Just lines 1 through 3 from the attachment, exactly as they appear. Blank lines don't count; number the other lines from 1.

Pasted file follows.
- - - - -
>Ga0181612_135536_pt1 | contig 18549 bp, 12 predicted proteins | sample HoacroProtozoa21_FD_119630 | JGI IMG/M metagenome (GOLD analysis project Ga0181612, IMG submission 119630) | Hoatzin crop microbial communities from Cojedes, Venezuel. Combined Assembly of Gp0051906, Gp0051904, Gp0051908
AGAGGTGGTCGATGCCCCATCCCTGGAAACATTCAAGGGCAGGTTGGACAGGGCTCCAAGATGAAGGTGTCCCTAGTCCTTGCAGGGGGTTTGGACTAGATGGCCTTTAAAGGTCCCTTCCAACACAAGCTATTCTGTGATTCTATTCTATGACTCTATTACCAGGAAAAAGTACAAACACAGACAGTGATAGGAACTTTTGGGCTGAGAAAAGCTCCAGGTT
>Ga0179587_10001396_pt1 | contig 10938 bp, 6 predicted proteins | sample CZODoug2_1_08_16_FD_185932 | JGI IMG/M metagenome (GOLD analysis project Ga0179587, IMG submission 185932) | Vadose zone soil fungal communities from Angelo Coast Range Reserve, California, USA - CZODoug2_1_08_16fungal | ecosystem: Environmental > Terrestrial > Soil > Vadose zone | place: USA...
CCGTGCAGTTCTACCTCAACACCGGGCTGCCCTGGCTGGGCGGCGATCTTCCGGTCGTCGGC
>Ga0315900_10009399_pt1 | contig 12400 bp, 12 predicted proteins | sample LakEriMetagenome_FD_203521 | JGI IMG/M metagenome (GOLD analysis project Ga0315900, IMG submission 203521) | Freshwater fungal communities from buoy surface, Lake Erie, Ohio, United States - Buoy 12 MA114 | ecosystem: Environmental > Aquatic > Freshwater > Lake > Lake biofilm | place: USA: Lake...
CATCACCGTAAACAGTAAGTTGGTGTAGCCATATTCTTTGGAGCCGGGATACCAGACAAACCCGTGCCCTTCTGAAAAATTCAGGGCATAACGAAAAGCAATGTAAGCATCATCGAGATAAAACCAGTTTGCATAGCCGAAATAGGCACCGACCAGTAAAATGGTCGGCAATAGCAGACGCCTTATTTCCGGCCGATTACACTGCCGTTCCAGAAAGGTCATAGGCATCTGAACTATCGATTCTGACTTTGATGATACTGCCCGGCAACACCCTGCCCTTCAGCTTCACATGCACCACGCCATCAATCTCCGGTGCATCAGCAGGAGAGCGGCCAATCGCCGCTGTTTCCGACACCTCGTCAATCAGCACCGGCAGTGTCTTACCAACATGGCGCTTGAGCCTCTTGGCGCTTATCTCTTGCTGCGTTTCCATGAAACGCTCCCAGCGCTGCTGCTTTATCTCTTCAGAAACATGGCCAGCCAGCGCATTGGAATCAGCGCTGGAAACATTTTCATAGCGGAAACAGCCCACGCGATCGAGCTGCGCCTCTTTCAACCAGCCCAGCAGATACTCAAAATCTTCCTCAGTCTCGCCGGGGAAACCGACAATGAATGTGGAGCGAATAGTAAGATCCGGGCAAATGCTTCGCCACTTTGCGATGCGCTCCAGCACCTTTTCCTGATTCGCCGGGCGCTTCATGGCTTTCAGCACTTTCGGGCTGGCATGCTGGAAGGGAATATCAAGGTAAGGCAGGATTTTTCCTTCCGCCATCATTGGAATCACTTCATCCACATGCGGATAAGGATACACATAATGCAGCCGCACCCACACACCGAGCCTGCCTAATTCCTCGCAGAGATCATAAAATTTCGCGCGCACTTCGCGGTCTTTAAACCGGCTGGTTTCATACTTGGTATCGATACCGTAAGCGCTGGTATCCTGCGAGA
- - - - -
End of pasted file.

>Ga0181612_135536_pt1 | contig 18549 bp, 12 predicted proteins | sample HoacroProtozoa21_FD_119630 | JGI IMG/M metagenome (GOLD analysis project Ga0181612, IMG submission 119630) | Hoatzin crop microbial communities from Cojedes, Venezuel. Combined Assembly of Gp0051906, Gp0051904, Gp0051908
AGAGGTGGTCGATGCCCCATCCCTGGAAACATTCAAGGGCAGGTTGGACAGGGCTCCAAGATGAAGGTGTCCCTAGTCCTTGCAGGGGGTTTGGACTAGATGGCCTTTAAAGGTCCCTTCCAACACAAGCTATTCTGTGATTCTATTCTATGACTCTATTACCAGGAAAAAGTACAAACACAGACAGTGATAGGAACTTTTGGGCTGAGAAAAGCTCCAGGTT
>Ga0179587_10001396_pt1 | contig 10938 bp, 6 predicted proteins | sample CZODoug2_1_08_16_FD_185932 | JGI IMG/M metagenome (GOLD analysis project Ga0179587, IMG submission 185932) | Vadose zone soil fungal communities from Angelo Coast Range Reserve, California, USA - CZODoug2_1_08_16fungal | ecosystem: Environmental > Terrestrial > Soil > Vadose zone | place: USA...